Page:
Hepatitis B virus Genotyping Among Patients With Cirrhosis

AUTHORS

Nastaran Ansari 1 , * , Manochehr Makvandi 2 , Ali Reza Samarbaf-Zadeh 2

1 Department of Virology, Tehran University of Medical Sciences, Tehran, IR Iran

2 Department of Virology, Faculty of Medicine, Jundishapur University of Medical Sciences, Ahvaz, IR Iran

How to Cite: Ansari N, Makvandi M, Samarbaf-Zadeh A R. Hepatitis B virus Genotyping Among Patients With Cirrhosis, Jundishapur J Microbiol. 2015 ; 8(3):e14571. doi: 10.5812/jjm.14571.

ARTICLE INFORMATION

Jundishapur Journal of Microbiology: 8 (3); e14571
Published Online: January 14, 2015
Article Type: Research Article
Received: September 2, 2013
Revised: January 22, 2014
Accepted: March 15, 2014
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Abstract

Background: Hepatitis B virus (HBV) infection is a worldwide public health problem. Nine HBV genotypes (A-I) have been already discovered. HBV genotypes are important both in the clinical manifestation of disease and treatment response. Moreover, HBV DNA without HBs (Hepatitis B surface)-antigenemia was detected in some patients with chronic hepatitis (occult hepatitis). There is little information about HBV genotypes and its relation to occult infection despite the importance of this infection in Khuzestan Province.

Objectives: This study aimed to determine both occult hepatitis B infection and HBV genotypes among cirrhotic patients.

Patients and Methods: Thirty-eight patients with liver cirrhosis, including 11 (28.9%) HBsAg-positive patients and 27 (71.1%) patients with cryptogenic cirrhosis participated in this study. The mean age of the patients at the time of cirrhosis diagnosis was 54.85 years (range 26-75 years). All patients were anti-HCV and anti-HIV negative. For all the samples, the serological Enzyme-Linked Immunosorbent Assay (ELISA) was performed for HBV markers including HBsAg, HBcAb, HBeAg, HBeAb tests. The common primer of S region of HBV was used for Nested PCR. The PCR products of the positive individuals were sequenced for genotyping and subtyping of HBV.

Results: Eleven (40.7%) out of 27 HBV cryptogenic cirrhosis and all 11 HBsAg-positive patients were positive for HBV DNA. The seroprevalences of Hepatitis B virus HBe antigen, anti-HBe and anti-HBc antibodies among the cryptogenic cirrhosis patients were 5 (18.5%), 1 (3.7%), and 5 (20.83), and among HBsAg-positive patients were 6 (54.5%), 5 (45.5%), and 7 (63.6%), respectively.

Conclusions: In our study, only HBV genotype D was found among all the positive HBsAg and occult HBV infection. Moreover, high prevalence (40.7%) of occult HBV infection was determined among patients suffered from cryptogenic cirrhosis.

Keywords

Hepatitis B virus Cirrhosis Genotyping Techniques Occult

Copyright © 2015, Ahvaz Jundishapur University of Medical Sciences. This is an open-access article distributed under the terms of the Creative Commons Attribution-NonCommercial 4.0 International License (http://creativecommons.org/licenses/by-nc/4.0/) which permits copy and redistribute the material just in noncommercial usages, provided the original work is properly cited.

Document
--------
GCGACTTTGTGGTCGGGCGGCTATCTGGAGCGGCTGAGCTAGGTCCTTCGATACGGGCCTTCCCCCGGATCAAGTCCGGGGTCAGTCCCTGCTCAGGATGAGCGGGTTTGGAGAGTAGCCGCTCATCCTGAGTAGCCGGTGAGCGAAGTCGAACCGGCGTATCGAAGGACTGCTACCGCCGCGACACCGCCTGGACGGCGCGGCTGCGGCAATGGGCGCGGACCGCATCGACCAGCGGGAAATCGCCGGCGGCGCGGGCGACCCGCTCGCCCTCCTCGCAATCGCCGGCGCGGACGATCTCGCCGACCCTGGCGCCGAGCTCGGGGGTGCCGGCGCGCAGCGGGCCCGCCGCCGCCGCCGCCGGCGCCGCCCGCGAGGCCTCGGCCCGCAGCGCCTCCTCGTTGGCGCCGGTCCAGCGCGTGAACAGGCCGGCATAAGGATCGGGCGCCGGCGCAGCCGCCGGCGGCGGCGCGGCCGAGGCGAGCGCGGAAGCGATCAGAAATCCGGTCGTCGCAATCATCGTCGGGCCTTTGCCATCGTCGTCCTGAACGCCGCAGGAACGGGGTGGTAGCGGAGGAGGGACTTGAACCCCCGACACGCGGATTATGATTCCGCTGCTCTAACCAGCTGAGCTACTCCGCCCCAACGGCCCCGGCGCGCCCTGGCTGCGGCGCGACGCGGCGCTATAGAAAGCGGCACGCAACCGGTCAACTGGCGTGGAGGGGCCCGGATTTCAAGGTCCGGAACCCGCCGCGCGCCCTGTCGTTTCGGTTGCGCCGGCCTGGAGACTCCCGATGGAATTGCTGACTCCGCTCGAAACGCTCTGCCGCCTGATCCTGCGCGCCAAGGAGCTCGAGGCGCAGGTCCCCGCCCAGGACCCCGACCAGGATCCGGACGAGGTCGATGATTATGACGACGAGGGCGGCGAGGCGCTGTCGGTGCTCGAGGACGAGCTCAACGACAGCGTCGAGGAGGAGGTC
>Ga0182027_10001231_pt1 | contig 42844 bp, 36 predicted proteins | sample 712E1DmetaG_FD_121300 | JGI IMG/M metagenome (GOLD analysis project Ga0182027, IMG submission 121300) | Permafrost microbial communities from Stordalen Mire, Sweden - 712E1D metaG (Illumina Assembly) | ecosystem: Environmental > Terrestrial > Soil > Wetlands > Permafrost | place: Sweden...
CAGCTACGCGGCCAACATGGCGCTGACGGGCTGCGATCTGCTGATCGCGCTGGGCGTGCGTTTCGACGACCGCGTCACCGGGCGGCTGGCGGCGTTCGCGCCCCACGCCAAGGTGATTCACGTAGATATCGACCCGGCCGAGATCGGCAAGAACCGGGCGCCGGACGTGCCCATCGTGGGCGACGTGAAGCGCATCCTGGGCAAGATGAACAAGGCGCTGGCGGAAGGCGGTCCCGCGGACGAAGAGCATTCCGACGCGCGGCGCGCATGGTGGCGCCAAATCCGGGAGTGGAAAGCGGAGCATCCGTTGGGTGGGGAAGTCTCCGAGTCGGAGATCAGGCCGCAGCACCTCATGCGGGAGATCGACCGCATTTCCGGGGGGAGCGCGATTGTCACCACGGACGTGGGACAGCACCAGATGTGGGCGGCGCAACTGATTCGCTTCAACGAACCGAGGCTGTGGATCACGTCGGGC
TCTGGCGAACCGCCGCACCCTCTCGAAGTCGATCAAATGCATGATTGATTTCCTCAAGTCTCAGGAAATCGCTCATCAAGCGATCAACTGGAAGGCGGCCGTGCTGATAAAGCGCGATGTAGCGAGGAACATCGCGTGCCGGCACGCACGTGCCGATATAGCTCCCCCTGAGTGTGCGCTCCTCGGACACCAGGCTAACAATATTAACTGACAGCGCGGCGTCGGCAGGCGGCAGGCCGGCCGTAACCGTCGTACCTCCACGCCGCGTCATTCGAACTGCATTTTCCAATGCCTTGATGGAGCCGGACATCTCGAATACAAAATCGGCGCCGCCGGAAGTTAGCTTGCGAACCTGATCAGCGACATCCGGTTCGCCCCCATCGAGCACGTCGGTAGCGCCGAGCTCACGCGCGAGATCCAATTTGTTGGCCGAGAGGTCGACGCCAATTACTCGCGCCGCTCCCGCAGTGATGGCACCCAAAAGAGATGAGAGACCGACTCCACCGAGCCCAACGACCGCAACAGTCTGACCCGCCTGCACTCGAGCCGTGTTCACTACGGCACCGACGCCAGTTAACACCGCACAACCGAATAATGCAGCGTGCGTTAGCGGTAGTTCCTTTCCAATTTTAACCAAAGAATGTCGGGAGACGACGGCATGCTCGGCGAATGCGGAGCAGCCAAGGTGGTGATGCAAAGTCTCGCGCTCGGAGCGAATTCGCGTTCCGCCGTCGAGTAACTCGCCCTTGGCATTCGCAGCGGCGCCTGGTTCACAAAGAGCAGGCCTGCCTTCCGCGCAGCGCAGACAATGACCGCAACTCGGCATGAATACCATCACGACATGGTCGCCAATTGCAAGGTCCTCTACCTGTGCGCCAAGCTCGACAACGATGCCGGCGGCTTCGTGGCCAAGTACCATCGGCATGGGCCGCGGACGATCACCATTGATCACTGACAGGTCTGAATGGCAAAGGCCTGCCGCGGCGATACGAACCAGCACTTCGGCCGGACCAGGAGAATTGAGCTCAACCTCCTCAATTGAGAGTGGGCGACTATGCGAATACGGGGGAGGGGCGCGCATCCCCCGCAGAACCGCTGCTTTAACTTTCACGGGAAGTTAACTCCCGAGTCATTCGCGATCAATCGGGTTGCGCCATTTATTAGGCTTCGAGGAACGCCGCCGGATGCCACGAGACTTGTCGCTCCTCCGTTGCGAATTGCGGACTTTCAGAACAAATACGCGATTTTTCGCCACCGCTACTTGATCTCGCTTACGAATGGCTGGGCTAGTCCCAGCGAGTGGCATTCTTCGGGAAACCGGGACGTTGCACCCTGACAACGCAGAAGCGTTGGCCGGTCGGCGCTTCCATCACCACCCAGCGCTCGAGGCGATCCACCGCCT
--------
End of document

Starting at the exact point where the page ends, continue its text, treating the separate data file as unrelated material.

1. Background

Hepatitis B virus (HBV) infection may lead to a wide spectrum of liver diseases ranging from an asymptomatic carrier state to severe chronic hepatitis, cirrhosis, and hepatocellular carcinoma (HCC). HBV is a member of the Hepadnaviridae family and has a relaxed-circular, partially double stranded DNA genome of approximately 3200 nucleotides (1). About 2 billion people in the world have been infected by HBV, which 400 million are chronic carriers. Approximately 600000 deaths occur each year from complications, including fulminant HBV infection, cirrhosis and HCC (2). Cirrhosis occurs in 20%-30% of those with Hepatitis B virus (HBV) (3). HBV is classified into nine genotypes, A to I, based on an intragroup nucleotide divergence of up to 4% of the S-genome sequences or in > 8% of the entire genome sequences (4). Genotype A of Hepatitis B virus in America, genotypes A and D in Europe, genotypes B and C in Asia and genotypes A, D, E are common in Africa (5, 6). Genotype C causes more severe liver disease than genotype B and is associated with increased risk of cirrhosis (7, 8). Genotype D of hepatitis B is predominant in Iran (4, 5).

Occult HBV infection accelerates the progression of liver fibrosis, cirrhosis, and finally leading to HCC (2). Occult Hepatitis B virus (HBV) infection is defined as the presence of HBV DNA in the liver (with or without detectable HBV DNA in serum) for individuals with negative HBsAg (9, 10). Some studies suggested that presence of occult HBV could be associated with more severe liver damage, cirrhosis, and increased rate of hepatocellular carcinoma (11). In Iran HBV prevalence is 1.7%-5% depending on geographic region (12, 13). To our knowledge, no study has been ever carried out on the HBV genotype in Iranian cirrhosis patients. Taking into consideration that HBV infections are common in Iranian patients with cirrhosis, we have investigated the genotyping of HBV among these patients in south region of Iran. Moreover, there is little information about prevalence of occult HBV infection despite the significant importance of this infection in progression of chronic liver disease.